Hell Songs!!! Daughters Live IN MANCHESTER
Photos: Daniel Kirby
Going into hibernation is tricky business for any musical band, no matter how creative or innovative their sound might be. The hardest part about it is the manner in which they return. What usually occurs is a simple rehashing of old ideas, trying to capture a magic that is not fully there anymore. This has been the case with the comebacks of numerous acts, but there are some obvious exceptions to that rule. Swans might be one such example, reaching an artistic peak thirty odd years after Filth came out. And the other example is of course Daughters, who not only performed a complete return to their extravagant form with You Won’t Get What You Want, but they also released their finest work to date. The band’s latest record was brutally dark, oppressively hopeless and technically flawless. I never got to experience Daughters live before they initially called it quits, but thankfully they were passing through Manchester and I could not miss the opportunity to experience their new work in its live form.
Arriving at The Deaf Institute there was another act on stage that put on an impressive performance. Jessica93 is the project of Geoffrey Laporte, which is easy to tell given its name that it owes a lot to Current93. Taking the stage on his own, Laporte unleashed a complete tour de force of his sonic vision. Alone on the stage he would begin this performance by setting up simple drum loops and then alternating between playing guitar and bass, recording each part of the track and then carrying on, playing on top. Just the process of performing this act was impressive, and it actually aided the colder, more detached post-punk sound of his project. The industrial beats would meet with the powerful bass lines and on top the experimental new wave lead work and the fantastic vocal delivery would complete the scenery. His sound translates very well on stage, retaining both its dark sense of melancholy and also the immediateness and catchiness of his work. Do check out his Bandcamp page and especially his latest record Guilty Species.
At about 9.15 Daughters came on stage with the core line-up (excluding Sam Walker) joined by session musicians, to take over the bass, guitar parts and additional sound effects/synths and vocal duties. From that point on the whole set felt like a primal, mystical ritual capable of bouncing from moments of extreme aggression and utter relentlessness to introverted instances of utter nihilism accompanied by acts of penance. The set started in a hellish manner with “The Reason They Hate Me”, as the band unleashed an all out sonic assault through the no-wave, punk infused progression of the track. It was the perfect opener due to its immediate effect and sardonically playful attitude. What followed from that point on was a clinic on performance and musical aptitude. The much more dissonant and off-kilter “The Lords Song” arrived through its cacophonous guitars and piercing synths, creating a haze of unyielding mantra-like repetitions as Marshall screamed “I cry about it, I cry about, I cry about it because I want to.”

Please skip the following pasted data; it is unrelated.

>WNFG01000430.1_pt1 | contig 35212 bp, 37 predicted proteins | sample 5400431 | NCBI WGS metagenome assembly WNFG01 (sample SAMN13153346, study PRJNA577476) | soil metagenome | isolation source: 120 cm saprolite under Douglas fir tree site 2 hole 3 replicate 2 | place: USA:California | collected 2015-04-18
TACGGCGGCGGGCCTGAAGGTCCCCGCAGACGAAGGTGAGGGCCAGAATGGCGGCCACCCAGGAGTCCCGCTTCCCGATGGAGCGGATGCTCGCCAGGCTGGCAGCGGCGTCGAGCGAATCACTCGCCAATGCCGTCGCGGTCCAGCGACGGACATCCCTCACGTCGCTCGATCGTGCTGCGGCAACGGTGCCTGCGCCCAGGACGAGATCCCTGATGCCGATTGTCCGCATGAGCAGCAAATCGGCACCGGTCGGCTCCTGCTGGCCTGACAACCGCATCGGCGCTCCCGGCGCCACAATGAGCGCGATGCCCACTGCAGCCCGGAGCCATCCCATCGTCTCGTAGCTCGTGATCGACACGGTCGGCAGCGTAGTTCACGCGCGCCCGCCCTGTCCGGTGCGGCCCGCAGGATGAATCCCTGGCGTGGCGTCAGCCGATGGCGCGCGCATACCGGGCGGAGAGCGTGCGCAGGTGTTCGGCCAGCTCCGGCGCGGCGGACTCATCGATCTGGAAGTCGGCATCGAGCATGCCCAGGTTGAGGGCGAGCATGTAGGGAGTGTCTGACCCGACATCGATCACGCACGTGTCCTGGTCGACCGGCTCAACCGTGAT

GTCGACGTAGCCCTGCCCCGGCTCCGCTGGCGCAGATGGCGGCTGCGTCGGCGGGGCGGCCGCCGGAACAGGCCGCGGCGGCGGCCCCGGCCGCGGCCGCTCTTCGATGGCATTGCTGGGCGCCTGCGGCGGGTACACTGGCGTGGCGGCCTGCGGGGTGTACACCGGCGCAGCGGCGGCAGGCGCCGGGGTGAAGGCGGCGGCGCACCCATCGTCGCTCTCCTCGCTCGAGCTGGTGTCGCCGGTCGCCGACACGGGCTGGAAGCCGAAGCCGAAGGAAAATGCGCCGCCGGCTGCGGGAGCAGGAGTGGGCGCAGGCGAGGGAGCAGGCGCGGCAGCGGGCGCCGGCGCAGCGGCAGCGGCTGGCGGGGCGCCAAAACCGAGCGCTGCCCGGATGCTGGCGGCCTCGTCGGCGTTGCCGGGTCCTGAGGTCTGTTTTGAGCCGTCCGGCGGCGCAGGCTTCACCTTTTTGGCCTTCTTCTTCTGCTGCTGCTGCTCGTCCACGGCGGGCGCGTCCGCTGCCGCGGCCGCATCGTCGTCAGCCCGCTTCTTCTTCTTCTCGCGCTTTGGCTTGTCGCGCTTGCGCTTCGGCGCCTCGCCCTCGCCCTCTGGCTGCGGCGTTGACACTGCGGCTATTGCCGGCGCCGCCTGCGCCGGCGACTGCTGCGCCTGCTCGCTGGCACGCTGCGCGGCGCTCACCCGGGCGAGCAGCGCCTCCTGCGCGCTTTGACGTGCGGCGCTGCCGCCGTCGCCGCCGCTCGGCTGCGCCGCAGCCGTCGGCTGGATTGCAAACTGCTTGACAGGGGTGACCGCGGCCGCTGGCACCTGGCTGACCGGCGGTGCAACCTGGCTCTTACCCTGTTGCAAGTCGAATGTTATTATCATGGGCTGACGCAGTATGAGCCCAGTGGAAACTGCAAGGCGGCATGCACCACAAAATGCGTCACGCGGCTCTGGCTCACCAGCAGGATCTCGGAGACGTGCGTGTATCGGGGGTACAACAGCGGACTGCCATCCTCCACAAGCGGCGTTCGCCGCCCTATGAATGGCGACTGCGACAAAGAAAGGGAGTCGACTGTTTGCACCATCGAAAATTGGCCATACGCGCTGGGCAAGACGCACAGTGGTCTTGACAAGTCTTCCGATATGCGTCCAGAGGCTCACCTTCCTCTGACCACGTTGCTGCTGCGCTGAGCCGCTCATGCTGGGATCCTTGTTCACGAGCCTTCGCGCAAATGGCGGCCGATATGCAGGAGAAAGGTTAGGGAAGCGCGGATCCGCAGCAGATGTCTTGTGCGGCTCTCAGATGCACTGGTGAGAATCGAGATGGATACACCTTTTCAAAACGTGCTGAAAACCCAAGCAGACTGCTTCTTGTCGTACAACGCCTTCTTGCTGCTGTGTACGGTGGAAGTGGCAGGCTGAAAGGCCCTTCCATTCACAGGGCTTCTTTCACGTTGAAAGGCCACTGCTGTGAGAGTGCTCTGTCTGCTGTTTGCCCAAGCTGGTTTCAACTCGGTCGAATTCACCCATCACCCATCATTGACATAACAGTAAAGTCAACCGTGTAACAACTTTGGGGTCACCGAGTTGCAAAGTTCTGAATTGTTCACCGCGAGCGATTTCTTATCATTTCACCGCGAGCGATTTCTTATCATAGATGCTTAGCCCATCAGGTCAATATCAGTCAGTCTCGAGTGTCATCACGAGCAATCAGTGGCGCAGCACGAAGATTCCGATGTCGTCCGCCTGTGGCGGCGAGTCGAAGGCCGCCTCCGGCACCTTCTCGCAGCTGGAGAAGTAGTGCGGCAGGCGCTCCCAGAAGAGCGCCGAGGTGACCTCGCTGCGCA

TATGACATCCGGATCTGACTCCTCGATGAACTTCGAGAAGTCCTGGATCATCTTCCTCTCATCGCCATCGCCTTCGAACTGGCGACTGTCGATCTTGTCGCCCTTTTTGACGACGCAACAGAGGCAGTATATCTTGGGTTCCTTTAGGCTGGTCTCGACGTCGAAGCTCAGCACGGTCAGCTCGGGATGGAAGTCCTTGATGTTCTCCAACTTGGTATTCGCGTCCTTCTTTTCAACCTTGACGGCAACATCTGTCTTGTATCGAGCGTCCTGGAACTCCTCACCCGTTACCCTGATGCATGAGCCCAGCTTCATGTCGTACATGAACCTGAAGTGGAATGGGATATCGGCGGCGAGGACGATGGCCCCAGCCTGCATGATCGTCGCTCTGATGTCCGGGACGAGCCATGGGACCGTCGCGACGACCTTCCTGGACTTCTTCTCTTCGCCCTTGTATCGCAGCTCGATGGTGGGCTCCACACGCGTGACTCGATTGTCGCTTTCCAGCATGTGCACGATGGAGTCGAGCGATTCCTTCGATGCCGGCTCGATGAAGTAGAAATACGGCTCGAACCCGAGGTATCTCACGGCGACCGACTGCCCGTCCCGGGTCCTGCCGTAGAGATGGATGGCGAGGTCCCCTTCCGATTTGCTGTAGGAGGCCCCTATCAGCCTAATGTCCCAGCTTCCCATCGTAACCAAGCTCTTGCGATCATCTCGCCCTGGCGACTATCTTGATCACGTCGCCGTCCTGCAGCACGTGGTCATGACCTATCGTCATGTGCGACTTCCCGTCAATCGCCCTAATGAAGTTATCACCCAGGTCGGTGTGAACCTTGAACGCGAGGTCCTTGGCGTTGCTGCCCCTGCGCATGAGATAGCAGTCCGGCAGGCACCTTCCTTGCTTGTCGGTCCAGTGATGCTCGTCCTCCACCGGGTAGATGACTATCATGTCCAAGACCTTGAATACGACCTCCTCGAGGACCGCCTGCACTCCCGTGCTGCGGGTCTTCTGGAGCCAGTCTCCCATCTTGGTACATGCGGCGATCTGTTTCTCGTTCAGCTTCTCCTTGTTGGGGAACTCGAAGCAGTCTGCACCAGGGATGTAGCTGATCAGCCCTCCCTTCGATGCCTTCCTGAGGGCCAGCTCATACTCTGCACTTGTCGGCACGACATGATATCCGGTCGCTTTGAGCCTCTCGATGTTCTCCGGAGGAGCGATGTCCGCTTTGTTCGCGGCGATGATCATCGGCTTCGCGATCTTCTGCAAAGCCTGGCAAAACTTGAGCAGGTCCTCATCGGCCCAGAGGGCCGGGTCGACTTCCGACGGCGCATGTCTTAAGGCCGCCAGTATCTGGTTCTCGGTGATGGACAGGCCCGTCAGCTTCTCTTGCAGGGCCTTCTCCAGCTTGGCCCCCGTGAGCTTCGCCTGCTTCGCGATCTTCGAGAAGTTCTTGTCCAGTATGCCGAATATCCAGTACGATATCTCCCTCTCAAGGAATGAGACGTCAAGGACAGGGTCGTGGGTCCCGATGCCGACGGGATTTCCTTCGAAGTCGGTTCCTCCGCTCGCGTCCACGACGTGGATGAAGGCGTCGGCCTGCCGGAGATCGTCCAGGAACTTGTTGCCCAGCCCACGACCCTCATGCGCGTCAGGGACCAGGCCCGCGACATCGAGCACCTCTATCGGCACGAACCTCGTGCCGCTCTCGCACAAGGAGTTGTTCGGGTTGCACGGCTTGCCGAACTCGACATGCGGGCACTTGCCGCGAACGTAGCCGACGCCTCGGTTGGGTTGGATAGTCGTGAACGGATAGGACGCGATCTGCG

The tour through You Won’t Get What You Want continued with the demonical “Satan In The Wait”, with the immersive, mesmerizing melodies would clash again with the transcendental deliveries of Marshall and his over the top performance. Throughout the show he was the quintessential frontman, not only delivering a fantastic vocal performance but also in his interaction with the crowd and the different manifestations he would assume. At times like the bravest of punk vocalists he would join the mosh pit and crowd surf, would jump on top of the bar to deliver his messages or would climb to the venue’s balcony. But, then there were these times when he would go to a much darker place, which included moments of self-punishment as a process for some unearthly form of penance. The dystopian sound of “Less Sex” was the perfect setting for him to change from his punkish attitude and take on the form of a anarchic mystic, leaving the stage and joining the crowd before slowly ascending the venue backseats and facing the rest of the band on stage. Easily one of the most powerful moments I have ever experienced in a live show.
Daughters would revisit some of their earlier works from Hell Songs, giving some erratic renditions of “Daughters Spelled Wrong” and “Recorded in a Pyramid”, and they would also move to their self-titled work. “The Virgin”, “The Hit” and “Our Queen (Many Is One, and One Is Many)” never shined brighter than when performed in that manner. But again it was the tracks for their latest record that really showcased what this band has been able to achieve. The end of the show felt like a double barreled shotgun being shot again and again, with the band first unleashing the transcendental “Guest House” with its helpless, aggressive leads and Marshall’s echoing screams to “Let me in”. And then everything finished in the most transcendental and cathartic way possible with “Ocean Song”, with the band taking the structure of the track and forcing it into an even more extravagant trajectory with their fiendish rendition. The band slowly departed the stage one member at a time, while guitarist Nicholas Sadler took over with his dissonant lead work to round up a perfect performance. No goodbyes, no farewell, no encore or anything like that, lights simply come up and the show is over. I do not think I was mentally prepared for something like this, but again, I do not see what can prepare anyone for a performance of such scale. Simply unreal on all levels, if Daughters are passing by your town make sure you do not miss them.